One of the Dodgers’ biggest strengths this season is their bullpen. I don’t know why but put them sixth instead of first in their top ten bullpen ranking heading into the 2021 season. Maybe it’s because the Brewers and White Sox have some stellar relievers, but, in my opinion, the collective that is the Dodgers’ bullpen reigns supreme. Just one question: Do we trusT Kenley Jansen as a closer to get the last three outs of a close game?

The Bullpen in 2020

Last year, the Dodgers’ bullpen ERA was the best in the majors. Victor González and Brusdar Graterol emerged as dependable relievers, and Blake Treinen’s sinker was an unhittable weapon.

Kenley Jansen in the regular season was pretty dominant. He did have some hiccups, which happens to every pitcher not named Jacob deGrom, but he was able to get eleven saves in 24.1 innings with a 3.33 ERA. Then came the playoffs and an ugly NLDS Game 2 win against the Padres.

Jansen entered the game with a three-run lead but was promptly pulled after allowing two runs score and letting the tying run get on base. Joe Kelly walked two but got the final out of the game, and the Dodgers went on to sweep the Padres in three games.

Bringing in Kelly, though, signified the Dodgers’ reluctance to trust Jansen in high-leverage situations. He pitched well and earned a key save in the NLCS against the Braves, but Julio Urías ultimately closed out the series. Then against the Rays, Jansen set a World Series record for blown saves with his disastrous game four performance. So the Dodgers used Treinen to save game five and Urías to close out the series at the end of game six.

But with Urías starting now in 2021, Dave Roberts named Jansen as the Dodgers’ closer.

Kenley in 2021

On Saturday against the Rockies, the Dodgers asked Jansen to get a five-out save and got it. There was a rocket flyout in the eighth inning and a walk in the ninth, but he got the job done. The next night, Corey Knebel was tasked with the ninth inning in a save situation and got the job done as well. (He looks like the Corey Knebel of old so far.)

So is Kenley Jansen our “closer”? Are the Dodgers actually going with a closer by committee? This is when teams don’t have a clear-cut pitcher they use for save situations but rather play matchups and utilize which pitcher is best suited to get outs.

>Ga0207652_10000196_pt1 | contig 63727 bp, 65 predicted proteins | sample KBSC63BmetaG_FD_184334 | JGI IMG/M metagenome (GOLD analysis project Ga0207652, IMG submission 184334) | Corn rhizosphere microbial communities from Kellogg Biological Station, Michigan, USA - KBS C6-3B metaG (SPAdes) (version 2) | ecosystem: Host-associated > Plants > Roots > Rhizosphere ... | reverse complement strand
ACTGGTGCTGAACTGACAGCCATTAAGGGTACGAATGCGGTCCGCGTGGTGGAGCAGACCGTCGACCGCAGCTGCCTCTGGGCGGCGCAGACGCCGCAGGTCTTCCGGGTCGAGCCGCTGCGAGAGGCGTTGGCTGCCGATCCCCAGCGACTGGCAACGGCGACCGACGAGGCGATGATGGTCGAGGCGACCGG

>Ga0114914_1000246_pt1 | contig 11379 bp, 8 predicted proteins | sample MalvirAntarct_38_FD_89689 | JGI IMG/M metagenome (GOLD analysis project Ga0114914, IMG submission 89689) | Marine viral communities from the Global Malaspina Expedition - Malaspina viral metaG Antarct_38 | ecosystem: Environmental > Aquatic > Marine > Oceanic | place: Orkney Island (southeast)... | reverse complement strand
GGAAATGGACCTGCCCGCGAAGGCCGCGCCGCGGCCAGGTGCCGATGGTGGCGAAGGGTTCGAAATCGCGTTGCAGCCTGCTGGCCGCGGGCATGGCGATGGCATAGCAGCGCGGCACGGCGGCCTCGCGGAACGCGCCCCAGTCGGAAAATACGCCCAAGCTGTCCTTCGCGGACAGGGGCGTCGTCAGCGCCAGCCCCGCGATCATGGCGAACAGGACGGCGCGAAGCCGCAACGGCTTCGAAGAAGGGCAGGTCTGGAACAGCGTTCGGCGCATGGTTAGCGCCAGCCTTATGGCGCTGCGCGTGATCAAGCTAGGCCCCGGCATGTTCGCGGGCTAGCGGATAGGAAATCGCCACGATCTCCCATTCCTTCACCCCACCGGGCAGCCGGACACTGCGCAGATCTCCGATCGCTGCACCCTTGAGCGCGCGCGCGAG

Jansen has 313 career saves, good for first in Dodgers history and 24th all-time. The more saves he gets, the more Hall of Fame votes he gets. For this reason, I don’t expect Dave Roberts to demote Jansen from the closer role publicly.

With his 5-out save, Jansen proved he’s still a competent major league reliever and will probably be called upon often when the Dodgers are up three runs in the ninth inning.

However, when only up one or two runs (and depending on the team), I think the Dodgers will pick pitchers based on matchups. Treinen, Knebel, and Jansen all have closing experience. If David Price shakes off the rust, the Dodgers may use him to face lefty dominant lineups.

Other Closer Options

I’m really intrigued, though, to see how González, Graterol, Dennis Santana, and Tony Gonsolin develop. I think all are viable options out of the bullpen this year, but maybe one can emerge as the clear-cut alpha and dominate in high leverage situations.

González had a great 2020 and is looking to build off his strong playoff performance. Santana pitched really well in spring training and narrowly missed out on making the Opening Day roster. He’s looking to establish himself as a major league pitcher.

Gonsolin and Graterol are on the IL right now, hopefully not for the whole season. When they’re on the mound, they get outs.

And that’s all we want our closer to do. Get outs. By any means. Do we care who is getting the outs?  Is Kenley Jansen as a closer important to the team?

I think that’s the question the Dodgers’ front office and coaching staff ask themselves every day regarding relief pitching. I can’t say Kenley Jansen is our best reliever. But I can’t say any of our other relievers are better than him. I can say I trust him to get outs. Not all the time, though.

P.S. Who needs a closer when you’re getting 10 runs a game?


PHOTO CREDIT: Justin Edmonds/Getty Images

For a very silly look at Kenley Jansen and his batterymate Austin Barnes, click here.

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